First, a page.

Monday, April 16, 2007

Where To Begin

I finally decided that fate was fate and I might as well start working on my next novel instead of hoping a short story suggested itself. I had two choices - the speculative fiction or the sand-humping beach read. While I have a good idea of the major themes of the speculative fiction story -based on Hobb's theories on the role of the commonwealth and the motivations of the individual within a polis; and on the isolating influences of technology and how that affects communication - so obviously it's going to be a light comedy.

Where was I? Oh yeah. While I know the themes my speculative fiction will touch on, I don't quite have the nitty-gritty details of the story worked out. I've known the plot of the sand-humping beach read for almost a year, so I went with that instead.

No matter how well I know the story I'm telling, I'm still stuck with the problem of where to begin. The opening is one of the hardest parts of a novel. If I take a long running start at a story, I lose the reader. So I have to jump into the middle of action. But what action?

On the writer's lists I belong to, about twice a year we discuss great opening lines of novels. "The world is full of happy widows" from Love in the Time of Cholera is my favorite opening line. ("It's lovely to think so, isn't it?" from the Sun Also Rises is my favorite closing line.) A good opening line is important , but it can't survive on it's own. You can't count on "It was the best of times, it was the worst of times," to carry an entire novel.

People can debate this - but I think the elements of a great first chapter are:

A example of the major conflict that will drive the story.

Actions and dialog that reveal the main character's defining traits.

A touch of mystery.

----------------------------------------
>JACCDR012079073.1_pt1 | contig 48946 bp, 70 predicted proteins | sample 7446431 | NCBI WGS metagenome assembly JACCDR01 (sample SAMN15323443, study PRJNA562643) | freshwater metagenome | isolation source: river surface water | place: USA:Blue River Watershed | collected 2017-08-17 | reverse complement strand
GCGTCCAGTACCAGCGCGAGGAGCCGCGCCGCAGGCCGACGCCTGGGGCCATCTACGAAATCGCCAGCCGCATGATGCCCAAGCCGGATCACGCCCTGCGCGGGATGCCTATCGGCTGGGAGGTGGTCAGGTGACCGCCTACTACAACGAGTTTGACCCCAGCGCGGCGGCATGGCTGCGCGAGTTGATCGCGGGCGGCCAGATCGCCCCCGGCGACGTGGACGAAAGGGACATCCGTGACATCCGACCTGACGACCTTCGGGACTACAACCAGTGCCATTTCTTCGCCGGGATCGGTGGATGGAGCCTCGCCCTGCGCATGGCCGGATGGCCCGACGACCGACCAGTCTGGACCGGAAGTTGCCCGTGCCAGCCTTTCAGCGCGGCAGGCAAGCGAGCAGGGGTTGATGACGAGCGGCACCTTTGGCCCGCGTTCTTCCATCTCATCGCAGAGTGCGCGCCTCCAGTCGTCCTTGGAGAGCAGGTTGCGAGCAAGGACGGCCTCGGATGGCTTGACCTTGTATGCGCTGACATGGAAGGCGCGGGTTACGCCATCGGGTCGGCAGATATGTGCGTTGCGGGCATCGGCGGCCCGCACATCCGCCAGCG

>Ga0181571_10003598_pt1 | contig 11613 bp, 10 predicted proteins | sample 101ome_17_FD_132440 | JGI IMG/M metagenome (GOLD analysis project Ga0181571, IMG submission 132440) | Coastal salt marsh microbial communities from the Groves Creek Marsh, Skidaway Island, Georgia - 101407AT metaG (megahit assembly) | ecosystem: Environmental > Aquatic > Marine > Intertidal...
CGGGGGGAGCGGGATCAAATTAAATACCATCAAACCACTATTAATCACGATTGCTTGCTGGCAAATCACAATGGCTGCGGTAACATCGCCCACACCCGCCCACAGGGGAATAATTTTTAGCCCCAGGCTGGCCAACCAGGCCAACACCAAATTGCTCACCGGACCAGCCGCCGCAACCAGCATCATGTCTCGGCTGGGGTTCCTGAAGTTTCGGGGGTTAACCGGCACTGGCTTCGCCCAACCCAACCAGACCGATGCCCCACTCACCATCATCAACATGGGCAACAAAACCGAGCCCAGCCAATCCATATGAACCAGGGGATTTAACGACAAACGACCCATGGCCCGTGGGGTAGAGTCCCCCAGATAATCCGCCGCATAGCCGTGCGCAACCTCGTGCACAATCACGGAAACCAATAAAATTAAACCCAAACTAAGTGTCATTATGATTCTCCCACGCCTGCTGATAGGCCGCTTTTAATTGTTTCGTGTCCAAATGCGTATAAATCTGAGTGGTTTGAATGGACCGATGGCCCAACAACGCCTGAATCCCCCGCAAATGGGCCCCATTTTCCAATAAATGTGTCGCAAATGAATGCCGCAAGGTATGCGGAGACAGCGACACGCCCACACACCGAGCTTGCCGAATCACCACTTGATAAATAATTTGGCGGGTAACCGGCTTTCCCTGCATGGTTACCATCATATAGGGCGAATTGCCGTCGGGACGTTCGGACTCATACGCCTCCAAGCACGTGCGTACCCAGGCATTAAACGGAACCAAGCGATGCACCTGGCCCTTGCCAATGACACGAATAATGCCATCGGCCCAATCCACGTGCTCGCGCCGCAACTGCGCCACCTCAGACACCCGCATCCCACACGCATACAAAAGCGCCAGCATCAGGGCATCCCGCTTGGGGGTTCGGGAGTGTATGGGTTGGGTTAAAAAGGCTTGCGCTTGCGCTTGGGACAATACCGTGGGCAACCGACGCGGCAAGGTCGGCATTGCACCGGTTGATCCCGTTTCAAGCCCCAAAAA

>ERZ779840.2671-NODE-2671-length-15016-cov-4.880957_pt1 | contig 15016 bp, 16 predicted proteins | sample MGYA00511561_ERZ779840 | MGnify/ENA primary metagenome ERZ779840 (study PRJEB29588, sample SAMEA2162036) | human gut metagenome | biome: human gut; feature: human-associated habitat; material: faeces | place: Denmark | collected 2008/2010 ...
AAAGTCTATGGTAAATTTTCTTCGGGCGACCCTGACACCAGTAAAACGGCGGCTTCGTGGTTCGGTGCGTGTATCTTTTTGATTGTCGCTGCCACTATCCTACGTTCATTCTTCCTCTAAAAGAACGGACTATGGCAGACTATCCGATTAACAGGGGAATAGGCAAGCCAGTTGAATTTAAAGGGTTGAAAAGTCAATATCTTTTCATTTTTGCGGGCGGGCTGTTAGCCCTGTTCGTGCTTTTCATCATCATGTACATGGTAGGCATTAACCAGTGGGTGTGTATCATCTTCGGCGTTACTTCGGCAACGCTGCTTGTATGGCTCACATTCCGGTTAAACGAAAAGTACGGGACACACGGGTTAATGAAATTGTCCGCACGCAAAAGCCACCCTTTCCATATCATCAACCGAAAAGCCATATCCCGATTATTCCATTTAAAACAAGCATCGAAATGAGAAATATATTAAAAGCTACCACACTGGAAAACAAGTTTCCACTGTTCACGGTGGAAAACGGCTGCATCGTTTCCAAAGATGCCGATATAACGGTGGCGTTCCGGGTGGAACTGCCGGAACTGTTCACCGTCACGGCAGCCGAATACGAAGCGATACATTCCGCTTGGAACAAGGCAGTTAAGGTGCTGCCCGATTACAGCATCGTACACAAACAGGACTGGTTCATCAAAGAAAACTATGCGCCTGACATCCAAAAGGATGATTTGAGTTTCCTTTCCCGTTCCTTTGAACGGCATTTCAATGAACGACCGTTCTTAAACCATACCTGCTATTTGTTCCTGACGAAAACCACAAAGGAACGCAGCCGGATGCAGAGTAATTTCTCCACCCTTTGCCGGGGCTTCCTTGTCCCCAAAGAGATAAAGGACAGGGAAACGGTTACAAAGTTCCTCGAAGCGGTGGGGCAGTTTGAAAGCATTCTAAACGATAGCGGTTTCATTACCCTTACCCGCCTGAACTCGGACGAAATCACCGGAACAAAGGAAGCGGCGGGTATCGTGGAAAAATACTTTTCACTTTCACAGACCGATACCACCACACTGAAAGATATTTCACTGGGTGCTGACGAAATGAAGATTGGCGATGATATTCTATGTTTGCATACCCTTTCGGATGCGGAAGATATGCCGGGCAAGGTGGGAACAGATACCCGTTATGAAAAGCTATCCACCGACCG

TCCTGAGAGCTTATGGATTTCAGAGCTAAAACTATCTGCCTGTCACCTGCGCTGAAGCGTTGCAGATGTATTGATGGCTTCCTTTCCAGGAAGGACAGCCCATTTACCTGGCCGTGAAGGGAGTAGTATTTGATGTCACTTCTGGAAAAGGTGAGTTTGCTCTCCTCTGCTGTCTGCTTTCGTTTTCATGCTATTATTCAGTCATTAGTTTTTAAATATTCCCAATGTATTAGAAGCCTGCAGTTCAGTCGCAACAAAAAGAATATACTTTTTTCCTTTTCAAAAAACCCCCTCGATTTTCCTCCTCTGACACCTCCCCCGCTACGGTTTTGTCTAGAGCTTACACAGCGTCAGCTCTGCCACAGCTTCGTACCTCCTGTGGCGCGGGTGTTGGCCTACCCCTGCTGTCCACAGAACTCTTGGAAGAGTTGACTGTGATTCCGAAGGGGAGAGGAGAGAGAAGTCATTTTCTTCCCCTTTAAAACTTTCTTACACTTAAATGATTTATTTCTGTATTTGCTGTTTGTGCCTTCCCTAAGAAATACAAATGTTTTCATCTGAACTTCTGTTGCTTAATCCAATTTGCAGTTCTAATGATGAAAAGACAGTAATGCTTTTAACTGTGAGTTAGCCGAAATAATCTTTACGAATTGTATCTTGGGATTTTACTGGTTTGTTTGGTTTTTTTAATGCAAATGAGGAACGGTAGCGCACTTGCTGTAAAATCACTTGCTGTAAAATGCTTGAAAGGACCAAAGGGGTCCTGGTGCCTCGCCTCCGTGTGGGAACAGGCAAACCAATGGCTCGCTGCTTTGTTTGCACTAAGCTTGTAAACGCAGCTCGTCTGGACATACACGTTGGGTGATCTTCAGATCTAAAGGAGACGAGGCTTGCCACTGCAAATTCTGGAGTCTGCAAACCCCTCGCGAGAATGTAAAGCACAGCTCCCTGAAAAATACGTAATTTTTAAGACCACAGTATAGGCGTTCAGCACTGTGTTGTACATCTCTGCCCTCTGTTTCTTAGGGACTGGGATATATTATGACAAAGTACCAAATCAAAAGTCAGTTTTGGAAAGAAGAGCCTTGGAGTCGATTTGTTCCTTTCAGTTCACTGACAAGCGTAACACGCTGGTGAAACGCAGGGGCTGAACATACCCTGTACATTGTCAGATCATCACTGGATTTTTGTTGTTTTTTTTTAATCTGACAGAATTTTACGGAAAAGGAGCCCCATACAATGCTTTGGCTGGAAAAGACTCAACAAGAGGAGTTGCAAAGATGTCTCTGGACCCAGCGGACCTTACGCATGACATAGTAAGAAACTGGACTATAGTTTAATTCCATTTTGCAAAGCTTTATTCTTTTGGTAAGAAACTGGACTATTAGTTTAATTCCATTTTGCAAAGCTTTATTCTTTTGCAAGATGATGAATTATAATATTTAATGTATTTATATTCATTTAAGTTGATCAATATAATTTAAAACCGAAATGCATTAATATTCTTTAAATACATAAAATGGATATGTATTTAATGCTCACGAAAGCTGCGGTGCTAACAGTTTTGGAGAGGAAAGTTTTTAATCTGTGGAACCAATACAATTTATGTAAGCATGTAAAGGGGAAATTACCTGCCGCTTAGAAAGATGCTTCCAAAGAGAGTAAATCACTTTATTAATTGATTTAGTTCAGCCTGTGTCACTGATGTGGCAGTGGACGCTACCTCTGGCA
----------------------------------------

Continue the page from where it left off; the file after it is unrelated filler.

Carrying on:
The opening chapter I envisioned didn't fit that criteria, which is partially why I avoided working on this novel. (the rest of the reason was pure obstinacy) I was mulling scenes, tumbling them around in my mind as I tried to figure out the exact sequence they belonged in, and somewhere in that mess I saw pieces that fit together in new ways to create a much stronger chapter one. It has all the elements I'm looking for. It begins in the middle of action, but not just any action. The conflict in the scene reveals Sam's major character flaw (in case the reader hasn't read Chaos Magic and doesn't already know Sam inside and out.), and sets up further conflict throughout the story. There's a little bit of mystery - what is that secret Sam almost let slip? And, of course, it leads up to a really hot sex scene. A beginning doesn't get much better than that.


Anonymous said...

Once took a screenwriting class where the teacher suggested taking the scene cards we had developed and shuffle them to create a random story line. It was an interesting challenge and lead to some bizarre twists and turns. Kind of like life!

Kathleen Bradean said...

I'd really wonder about the progression of my story if it made sense out of order.